There’s one certainty wherever schoolchildren come into contact with computers: the hardware will inevitably emerge worse for the encounter. The school laptops managed by [Neil Lambert] certainly suffered, losing keys and power supplies aplenty. Faced with a pile of broken machines, he came up with the X-PC, a stylish all-in-one desktop computer built around the innards of a laptop.
Inside a modern laptop there is surprisingly little in the way of parts, now that removable media drives are largely a thing of the past and once the battery has been removed from the equation. When the keyboard and trackpad are subtracted and replaced with USB equivalents the inner workings are reduced to a relatively compact motherboard and hard drive alongside the screen.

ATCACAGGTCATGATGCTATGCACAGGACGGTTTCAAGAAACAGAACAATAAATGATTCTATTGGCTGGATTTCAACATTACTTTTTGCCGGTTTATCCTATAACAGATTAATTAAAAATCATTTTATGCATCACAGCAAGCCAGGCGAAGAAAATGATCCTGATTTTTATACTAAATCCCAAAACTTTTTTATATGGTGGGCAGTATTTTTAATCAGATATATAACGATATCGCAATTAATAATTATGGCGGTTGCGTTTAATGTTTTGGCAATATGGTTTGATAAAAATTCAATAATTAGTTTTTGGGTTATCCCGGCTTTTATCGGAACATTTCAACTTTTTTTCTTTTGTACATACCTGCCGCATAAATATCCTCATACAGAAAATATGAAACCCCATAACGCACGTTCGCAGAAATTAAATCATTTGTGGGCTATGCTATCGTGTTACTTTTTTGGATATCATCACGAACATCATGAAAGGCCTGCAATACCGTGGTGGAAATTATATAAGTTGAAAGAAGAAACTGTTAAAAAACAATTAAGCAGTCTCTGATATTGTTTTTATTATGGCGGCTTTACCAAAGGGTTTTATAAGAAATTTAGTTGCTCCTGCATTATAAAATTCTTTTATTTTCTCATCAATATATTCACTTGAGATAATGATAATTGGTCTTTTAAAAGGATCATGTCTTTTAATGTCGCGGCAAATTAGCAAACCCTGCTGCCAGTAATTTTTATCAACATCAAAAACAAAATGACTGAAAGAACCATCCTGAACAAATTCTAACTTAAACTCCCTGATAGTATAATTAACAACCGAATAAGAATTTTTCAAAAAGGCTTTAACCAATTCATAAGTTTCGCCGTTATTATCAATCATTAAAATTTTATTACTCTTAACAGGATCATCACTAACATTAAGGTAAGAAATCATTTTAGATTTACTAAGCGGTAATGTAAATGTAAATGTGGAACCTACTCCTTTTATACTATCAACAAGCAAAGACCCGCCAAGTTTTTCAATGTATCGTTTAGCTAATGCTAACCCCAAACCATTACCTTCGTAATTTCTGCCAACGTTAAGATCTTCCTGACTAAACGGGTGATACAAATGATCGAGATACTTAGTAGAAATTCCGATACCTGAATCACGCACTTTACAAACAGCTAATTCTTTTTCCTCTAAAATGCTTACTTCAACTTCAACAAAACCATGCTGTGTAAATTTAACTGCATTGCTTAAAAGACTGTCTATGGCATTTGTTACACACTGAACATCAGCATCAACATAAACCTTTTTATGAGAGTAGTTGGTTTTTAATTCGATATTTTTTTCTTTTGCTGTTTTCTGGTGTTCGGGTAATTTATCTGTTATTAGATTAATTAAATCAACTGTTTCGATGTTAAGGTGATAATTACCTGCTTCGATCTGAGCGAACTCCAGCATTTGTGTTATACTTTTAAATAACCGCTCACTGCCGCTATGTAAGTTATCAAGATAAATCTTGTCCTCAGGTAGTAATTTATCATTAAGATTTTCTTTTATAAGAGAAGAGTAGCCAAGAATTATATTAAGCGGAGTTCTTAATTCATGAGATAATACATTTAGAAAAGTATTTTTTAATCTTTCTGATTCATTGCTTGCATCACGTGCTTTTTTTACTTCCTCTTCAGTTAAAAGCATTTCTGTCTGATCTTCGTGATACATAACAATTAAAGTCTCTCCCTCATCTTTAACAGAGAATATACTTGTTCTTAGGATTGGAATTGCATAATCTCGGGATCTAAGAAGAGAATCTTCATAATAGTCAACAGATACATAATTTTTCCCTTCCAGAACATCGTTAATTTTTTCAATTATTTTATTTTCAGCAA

The screen is encased in a lasercut frame that also mounts the motherboard. It includes a lasercut cover that folds over the top in a living hinge to create an A-frame case that also holds the power supply. As an extra bonus the centre of the A provides handy storage for a keyboard.
Most of us will have encountered enough older laptops with broken parts to recognise the value in this build, seeing how it can transform junk into a useful machine. This certainly isn’t the first time we’ve seen someone try a similar build.